Similarly, consider patients on depot neuroleptics, which may be an area outside your comfort zone. From my experience, some patients have certain quirks about how their injection is administered and prepared.  Do they like to follow how the injection is prepared and mixed? Do they come with a support worker? Would you know if they were behaving ‘out of character’? This can be a very contentious area of primary care nursing so beware.

You should also check: 

  • What are the local laboratory protocols and requirements?
  • Are you familiar with the blood sampling equipment?
  • Do you have a code for taking cervical samples and are you aware of claiming procedure for injections given such as Zoladex/Prostap/Vitamin B12?
  • Are you familiar with the Patient Group Directions for the locality and have you been able to sign them? 

Pros and cons

As with any role, there are drawbacks to the locum position. For example, it can be isolating. You might find the feeling of not belonging to a team difficult, along with the lack of continuity. Likewise, when communicating with GPs, you might ask yourself whether you should send them an email or message them about any concerns, as there is an element of not wanting to ‘tred on the regular staff’s toes’.

The patients might also be a challenging in the sense of being wary that you are an ‘outsider’. They may want to play you off against the current staff in which case confidentiality comes into play.  Some patients may treat you differently as you are ‘the locum’. 

However, there are rewarding aspects of carrying out a locum position. If you find that you have an impact on a patient and see them more than once, it will give a huge sense of satisfaction.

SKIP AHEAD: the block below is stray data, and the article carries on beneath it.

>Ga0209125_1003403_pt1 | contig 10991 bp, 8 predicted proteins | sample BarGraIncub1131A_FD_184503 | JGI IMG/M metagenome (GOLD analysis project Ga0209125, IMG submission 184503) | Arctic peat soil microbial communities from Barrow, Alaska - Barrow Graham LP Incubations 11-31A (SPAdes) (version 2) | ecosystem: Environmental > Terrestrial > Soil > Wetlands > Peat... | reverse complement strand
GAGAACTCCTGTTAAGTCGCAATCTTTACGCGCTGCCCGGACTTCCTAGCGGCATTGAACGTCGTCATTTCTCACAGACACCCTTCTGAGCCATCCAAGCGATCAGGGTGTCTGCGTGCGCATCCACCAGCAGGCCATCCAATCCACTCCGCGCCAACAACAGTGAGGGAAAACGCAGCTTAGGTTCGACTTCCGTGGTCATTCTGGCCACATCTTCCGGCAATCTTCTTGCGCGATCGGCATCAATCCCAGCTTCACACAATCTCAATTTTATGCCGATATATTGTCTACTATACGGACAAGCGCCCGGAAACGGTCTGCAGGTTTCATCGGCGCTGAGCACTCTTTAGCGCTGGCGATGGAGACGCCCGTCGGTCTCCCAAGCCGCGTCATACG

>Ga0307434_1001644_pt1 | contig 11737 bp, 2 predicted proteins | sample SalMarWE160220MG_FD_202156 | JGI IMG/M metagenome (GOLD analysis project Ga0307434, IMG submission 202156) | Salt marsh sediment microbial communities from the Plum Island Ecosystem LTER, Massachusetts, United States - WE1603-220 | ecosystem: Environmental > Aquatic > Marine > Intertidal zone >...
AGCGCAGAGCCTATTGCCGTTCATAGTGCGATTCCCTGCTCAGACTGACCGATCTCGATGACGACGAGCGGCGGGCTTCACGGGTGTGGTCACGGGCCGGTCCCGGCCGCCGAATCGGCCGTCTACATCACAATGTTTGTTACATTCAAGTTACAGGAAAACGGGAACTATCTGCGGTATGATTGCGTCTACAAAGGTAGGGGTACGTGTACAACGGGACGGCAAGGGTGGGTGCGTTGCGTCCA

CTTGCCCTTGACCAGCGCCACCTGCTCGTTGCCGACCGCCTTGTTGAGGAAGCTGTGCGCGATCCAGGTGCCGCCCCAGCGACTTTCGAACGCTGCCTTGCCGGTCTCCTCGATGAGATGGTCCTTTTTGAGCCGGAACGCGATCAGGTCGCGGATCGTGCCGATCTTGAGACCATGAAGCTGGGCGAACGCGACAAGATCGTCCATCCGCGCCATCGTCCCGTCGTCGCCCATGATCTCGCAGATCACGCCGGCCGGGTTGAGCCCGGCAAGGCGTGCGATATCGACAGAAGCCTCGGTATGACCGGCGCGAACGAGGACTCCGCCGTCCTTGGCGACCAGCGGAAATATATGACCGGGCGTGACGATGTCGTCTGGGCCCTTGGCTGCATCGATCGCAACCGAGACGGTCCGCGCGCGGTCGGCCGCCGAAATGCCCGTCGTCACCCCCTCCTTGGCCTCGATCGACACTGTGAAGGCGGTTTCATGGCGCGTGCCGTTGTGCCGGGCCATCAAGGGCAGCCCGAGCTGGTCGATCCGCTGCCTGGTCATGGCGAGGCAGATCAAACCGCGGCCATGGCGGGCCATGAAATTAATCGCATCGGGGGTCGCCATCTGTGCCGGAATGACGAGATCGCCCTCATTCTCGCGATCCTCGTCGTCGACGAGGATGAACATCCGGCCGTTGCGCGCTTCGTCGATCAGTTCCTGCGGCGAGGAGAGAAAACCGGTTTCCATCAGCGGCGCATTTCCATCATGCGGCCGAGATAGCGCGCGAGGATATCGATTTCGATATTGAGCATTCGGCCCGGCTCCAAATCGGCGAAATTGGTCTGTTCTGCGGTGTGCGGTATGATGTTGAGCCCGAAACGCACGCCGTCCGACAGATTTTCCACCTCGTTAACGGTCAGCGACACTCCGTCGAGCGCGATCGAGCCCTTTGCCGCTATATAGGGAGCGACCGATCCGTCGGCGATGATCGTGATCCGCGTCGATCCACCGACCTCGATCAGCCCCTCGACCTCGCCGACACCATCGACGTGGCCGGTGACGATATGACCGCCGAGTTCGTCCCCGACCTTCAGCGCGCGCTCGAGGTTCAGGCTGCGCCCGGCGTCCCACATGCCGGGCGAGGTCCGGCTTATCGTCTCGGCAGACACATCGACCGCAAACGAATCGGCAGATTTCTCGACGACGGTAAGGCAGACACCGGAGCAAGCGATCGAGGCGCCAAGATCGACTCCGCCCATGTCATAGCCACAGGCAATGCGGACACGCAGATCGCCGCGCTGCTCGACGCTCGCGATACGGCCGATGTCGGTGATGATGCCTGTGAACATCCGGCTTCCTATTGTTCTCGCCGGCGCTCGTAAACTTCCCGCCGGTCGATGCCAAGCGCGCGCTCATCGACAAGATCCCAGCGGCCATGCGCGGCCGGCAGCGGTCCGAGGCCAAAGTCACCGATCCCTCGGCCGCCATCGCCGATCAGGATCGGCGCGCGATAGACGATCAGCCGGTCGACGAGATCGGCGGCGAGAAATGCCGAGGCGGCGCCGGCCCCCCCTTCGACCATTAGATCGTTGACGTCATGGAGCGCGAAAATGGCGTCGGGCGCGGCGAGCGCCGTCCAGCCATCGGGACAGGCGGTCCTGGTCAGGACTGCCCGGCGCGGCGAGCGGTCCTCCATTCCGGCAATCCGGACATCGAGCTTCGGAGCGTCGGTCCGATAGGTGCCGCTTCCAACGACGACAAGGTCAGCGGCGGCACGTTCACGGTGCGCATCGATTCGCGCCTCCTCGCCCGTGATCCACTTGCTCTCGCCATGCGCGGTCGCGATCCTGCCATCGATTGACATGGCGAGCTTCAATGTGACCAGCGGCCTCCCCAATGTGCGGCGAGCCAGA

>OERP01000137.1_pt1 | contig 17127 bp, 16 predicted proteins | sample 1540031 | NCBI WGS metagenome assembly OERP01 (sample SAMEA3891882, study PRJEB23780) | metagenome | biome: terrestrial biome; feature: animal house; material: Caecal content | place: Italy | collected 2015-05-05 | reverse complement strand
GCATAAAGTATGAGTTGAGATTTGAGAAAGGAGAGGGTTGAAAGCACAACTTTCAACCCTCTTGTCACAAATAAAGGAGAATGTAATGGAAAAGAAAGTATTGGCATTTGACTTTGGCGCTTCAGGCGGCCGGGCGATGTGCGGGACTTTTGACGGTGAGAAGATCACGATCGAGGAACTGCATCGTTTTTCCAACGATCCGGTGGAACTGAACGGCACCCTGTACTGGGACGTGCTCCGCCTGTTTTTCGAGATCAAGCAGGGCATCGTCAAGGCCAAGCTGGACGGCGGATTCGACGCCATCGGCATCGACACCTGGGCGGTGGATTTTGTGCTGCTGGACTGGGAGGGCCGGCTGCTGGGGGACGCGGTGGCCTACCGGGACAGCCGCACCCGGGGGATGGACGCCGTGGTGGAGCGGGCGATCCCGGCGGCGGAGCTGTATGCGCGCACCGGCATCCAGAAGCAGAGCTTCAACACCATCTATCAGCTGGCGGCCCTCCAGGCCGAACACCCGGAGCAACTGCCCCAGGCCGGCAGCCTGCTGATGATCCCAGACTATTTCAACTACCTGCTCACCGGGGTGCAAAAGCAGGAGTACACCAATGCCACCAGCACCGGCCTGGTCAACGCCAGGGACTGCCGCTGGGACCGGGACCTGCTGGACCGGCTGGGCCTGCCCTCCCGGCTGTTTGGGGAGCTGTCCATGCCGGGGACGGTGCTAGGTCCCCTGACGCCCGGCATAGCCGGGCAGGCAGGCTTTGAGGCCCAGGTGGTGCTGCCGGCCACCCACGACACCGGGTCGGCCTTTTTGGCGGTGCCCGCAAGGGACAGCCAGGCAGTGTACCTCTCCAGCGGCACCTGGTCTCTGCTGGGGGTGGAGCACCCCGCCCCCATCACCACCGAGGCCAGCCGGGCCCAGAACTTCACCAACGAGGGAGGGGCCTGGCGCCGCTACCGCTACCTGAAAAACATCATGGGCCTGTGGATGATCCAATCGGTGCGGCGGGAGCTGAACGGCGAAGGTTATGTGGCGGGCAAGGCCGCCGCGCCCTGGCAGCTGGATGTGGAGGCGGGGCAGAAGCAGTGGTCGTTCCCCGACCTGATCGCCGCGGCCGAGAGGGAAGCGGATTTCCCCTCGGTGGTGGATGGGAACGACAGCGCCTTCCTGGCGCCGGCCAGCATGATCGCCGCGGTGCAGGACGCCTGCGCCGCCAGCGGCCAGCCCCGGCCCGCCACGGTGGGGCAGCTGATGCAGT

You may also be able to give fresh eyes to a variety of situations. Take a long-term patient for frequent dressings as an example. You could ask yourself whether there are discrepancies in the care given and whether you would instigate further tests such as bloods or a doppler test. Likewise, you might see a patient with type 2 diabetes who is poorly controlled, and you might have suggestions to make about their future care. Examples like these could put you in a difficult situation but could also be in the patient’s best interest.

At the end of the day, you are a professional with expertise to offer. Becoming a locum will give you experience of different practices and patient demographics. While you must not feel coerced into doing something that you do not feel competent to do, you have skills that could be of huge satisfaction not only to the patient, but to the practice. 

Becoming a locum also gives you far more flexibility and autonomy, as well as the ability to be selective with the role and pay. It might bring you fresh challenges, along with new contacts, colleagues and friendships. Or you may even find yourself liking the environment and deciding that you would like to apply for their latest vacancy!

Katrina Vos has four years’ experience as a locum nurse alongside permanent part-time work.